SERVER> mkdir ~/soft && mkdir ~/packages && mkdir ~/packages/lib && mkdir ~/packages/lib/python && cd ~/soft
SERVER> echo 'export PYTHONPATH=\"$HOME/packages/lib/python:/usr/lib/python2.6\"' >> ~/.bash_profile
SERVER> source ~/.bash_profile
SERVER> wget
SERVER> tar -xvzf Pygments-1.6.tar.gz
SERVER> cd Pygments-1.6
SERVER> python install --home=$HOME/packages 

Step 5 Generating SSH keys for auto SSH login

Setup public key SSH login on Dreamhost to push Git updates over SSH with automatic, key-based login

First check if local machine SSH keys exist

LOCAL MACHINE>ls -al ~/.ssh

If the .ssh directory is not found or you do not see any files starting with id_ generate the local machine SSH keys with the command below:

LOCAL MACHINE>ssh-keygen -t rsa -C ""

It generates the SSH keys which then upload to the SERVER. If the .ssh directory does not exist on the SERVER create it first.

LOCAL MACHINE>scp ~/.ssh/ "":~/

SERVER> cat >> .ssh/authorized_keys
SERVER> chmod go-w ~
SERVER> chmod 700 ~/.ssh
SERVER> chmod 600 ~/.ssh/authorized_keys

STEP 6 Setup Git repos for Jekyll

LOCAL MACHINE> mkdir jekyll-local-repo && cd jekyll-local-repo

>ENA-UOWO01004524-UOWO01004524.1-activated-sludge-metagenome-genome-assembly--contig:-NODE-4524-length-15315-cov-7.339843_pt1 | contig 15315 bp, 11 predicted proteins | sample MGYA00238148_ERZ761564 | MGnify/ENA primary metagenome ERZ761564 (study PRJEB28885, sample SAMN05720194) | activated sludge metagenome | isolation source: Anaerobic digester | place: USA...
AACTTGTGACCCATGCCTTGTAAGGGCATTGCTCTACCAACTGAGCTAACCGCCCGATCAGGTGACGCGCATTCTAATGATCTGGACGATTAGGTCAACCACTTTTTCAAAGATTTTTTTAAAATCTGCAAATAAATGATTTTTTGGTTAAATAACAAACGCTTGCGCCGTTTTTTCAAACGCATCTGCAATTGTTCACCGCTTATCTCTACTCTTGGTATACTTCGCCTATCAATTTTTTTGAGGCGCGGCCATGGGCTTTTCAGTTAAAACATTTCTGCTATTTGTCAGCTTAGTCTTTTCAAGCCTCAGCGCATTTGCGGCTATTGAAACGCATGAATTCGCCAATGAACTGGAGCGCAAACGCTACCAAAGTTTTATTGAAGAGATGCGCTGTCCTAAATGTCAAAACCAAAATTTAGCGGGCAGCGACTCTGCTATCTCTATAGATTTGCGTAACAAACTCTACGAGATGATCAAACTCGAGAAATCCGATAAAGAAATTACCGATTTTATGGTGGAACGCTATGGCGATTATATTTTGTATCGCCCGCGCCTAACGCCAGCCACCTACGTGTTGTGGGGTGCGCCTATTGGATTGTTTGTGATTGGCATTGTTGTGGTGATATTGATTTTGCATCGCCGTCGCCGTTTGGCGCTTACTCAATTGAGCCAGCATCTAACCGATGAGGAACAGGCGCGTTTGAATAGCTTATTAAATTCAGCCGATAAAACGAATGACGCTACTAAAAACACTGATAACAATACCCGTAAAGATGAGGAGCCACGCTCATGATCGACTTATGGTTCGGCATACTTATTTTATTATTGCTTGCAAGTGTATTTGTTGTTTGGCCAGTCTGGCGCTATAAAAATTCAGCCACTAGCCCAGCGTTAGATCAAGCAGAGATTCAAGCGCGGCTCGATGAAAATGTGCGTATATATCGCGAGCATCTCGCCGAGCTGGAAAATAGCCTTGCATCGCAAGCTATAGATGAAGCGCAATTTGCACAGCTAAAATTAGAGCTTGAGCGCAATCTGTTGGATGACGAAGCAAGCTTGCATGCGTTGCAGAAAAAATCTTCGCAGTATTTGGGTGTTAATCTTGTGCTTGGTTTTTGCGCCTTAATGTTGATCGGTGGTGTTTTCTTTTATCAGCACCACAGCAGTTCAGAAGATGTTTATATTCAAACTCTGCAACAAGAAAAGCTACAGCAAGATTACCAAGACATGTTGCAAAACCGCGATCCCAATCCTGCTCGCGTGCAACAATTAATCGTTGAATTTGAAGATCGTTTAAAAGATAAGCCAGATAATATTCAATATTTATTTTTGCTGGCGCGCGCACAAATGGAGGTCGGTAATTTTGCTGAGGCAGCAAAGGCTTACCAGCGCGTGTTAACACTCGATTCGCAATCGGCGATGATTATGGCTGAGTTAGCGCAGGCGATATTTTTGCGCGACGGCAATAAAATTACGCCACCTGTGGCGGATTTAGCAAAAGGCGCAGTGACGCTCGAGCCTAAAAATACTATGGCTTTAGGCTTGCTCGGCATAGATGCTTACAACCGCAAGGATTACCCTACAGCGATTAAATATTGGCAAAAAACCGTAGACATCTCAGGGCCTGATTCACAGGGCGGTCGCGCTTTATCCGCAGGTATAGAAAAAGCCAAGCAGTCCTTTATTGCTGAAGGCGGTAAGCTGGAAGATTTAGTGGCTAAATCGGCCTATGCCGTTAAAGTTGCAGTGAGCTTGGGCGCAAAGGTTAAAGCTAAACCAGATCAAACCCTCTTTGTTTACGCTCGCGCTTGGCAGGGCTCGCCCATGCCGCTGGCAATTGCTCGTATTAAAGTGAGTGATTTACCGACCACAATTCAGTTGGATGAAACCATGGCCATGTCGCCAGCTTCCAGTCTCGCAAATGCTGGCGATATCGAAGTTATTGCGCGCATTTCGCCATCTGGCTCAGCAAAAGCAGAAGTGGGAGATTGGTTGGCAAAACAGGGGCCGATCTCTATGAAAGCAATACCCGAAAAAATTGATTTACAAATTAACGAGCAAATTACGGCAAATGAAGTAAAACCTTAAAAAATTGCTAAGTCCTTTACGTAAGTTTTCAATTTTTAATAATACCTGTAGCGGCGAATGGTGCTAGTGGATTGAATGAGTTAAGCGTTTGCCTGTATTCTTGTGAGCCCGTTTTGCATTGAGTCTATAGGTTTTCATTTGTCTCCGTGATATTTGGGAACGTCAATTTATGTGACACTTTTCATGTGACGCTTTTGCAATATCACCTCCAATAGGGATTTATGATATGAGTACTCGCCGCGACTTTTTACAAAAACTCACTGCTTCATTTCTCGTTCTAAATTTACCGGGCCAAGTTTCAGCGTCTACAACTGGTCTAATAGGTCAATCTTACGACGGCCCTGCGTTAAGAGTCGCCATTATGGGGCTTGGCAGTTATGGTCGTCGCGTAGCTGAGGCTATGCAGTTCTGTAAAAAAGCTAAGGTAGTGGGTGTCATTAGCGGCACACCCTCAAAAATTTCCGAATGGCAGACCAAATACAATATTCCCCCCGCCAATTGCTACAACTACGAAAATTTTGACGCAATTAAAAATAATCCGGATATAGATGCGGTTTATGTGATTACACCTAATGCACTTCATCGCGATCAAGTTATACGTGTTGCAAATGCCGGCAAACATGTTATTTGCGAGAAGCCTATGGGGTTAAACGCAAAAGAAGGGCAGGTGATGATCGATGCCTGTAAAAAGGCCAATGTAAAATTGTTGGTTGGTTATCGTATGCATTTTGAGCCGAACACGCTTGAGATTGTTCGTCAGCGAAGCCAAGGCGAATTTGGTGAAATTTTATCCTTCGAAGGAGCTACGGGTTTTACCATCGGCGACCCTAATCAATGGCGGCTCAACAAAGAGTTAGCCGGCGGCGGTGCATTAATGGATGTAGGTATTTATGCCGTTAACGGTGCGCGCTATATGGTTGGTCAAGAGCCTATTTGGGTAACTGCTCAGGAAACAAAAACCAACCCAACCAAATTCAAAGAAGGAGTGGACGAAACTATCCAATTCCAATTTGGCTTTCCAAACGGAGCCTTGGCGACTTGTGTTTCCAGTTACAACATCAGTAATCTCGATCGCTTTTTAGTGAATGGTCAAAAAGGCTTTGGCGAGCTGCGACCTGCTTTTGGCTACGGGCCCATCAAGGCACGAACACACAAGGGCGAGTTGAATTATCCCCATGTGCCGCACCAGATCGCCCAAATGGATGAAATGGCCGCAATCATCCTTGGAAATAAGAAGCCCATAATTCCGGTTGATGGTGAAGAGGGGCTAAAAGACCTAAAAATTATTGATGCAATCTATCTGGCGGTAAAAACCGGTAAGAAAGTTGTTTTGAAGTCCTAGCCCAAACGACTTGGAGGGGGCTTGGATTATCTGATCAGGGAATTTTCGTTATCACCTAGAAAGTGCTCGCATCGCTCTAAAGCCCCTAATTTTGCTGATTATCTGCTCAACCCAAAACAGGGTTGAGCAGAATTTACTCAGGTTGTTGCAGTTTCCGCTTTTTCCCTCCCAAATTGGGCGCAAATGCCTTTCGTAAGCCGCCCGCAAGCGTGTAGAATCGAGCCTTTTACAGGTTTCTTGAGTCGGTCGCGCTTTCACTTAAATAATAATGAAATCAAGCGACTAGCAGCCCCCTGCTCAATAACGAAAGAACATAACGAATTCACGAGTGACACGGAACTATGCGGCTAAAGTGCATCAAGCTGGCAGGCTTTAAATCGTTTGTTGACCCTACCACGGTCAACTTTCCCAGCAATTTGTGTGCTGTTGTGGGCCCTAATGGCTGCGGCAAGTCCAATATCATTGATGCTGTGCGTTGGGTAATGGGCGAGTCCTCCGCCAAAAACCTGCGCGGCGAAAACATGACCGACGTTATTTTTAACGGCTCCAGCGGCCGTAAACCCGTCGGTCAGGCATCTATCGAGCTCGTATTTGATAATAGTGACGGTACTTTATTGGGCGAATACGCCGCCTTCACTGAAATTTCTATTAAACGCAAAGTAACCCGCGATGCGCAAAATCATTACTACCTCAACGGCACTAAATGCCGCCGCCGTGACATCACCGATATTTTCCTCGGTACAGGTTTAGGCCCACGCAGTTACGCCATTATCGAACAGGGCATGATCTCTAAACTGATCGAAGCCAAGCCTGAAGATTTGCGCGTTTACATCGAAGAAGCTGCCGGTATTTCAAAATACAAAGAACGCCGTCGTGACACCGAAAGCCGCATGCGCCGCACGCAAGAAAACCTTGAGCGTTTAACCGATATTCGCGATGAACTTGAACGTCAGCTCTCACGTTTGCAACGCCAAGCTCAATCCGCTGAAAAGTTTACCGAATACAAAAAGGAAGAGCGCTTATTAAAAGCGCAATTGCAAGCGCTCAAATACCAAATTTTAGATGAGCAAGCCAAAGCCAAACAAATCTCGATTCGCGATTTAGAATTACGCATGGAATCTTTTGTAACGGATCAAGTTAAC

LOCAL MACHINE> git init 

Git works best when there is files in the repo :) Add your Jekyll files to repo directory - create them with the ‘jekyll build’ command. More info here

LOCAL MACHINE> git add * 
LOCAL MACHINE> git commit -m "Initial commit" 

SERVER> mkdir jekyll-server-repo && cd jekyll-server-repo
SERVER> mkdir jekyll-blog.git && cd jekyll-blog.git
SERVER> git --bare init

LOCAL MACHINE> git remote add origin ssh://
LOCAL MACHINE> git push --all origin

STEP 7 Setup Git to run Jekyll when a post is pushed to the server

On the server navigate to /home/myUser/gitprojects/repo.git/hooks and edit the post-receive file. If there is no post-receive file create one.

SERVER>cd /home/myUser/gitprojects/repo.git/hooks
SERVER> touch post-receive

Here’s what you should put into the post-receive file, given you want to host your blog under


jekyll build --source $TMP_GIT_CLONE --destination $PUBLIC_WWW
cd ~ 

Make post-receive file executable

SERVER> chmod ug+x post-receive

STEP 8 Does it work?

Navigate to the Jekyll git repo on the local machine. Edit _config.yml and change to title unter site setting to “It WORKS!”. Next push the local updates to the server

LOCAL MACHINE> cd jekyll-local-repo
LOCAL MACHINE> git add *
LOCAL MACHINE> git commit -m "Will this work?"
LOCAL MACHINE> git push --all origin

You should see something like this

Counting objects: 5, done.
Delta compression using up to 4 threads.
Compressing objects: 100% (3/3), done.
Writing objects: 100% (3/3), 315 bytes, done.
Total 3 (delta 2), reused 0 (delta 0)
remote: Cloning into '/home/'...
remote: done.
remote: Configuration file: /home/
remote:             Source: /home/
remote:        Destination: /home/userName/
remote:       Generating...
remote:                     done.
remote:  Auto-regeneration: disabled. Use --watch to enable.

In the browser navigate to You should see a plain Jekyll blog. Congratulations!


The guide about is based on an excellent Jekyll Dreamhost installation guide by Nicholas Sorrell.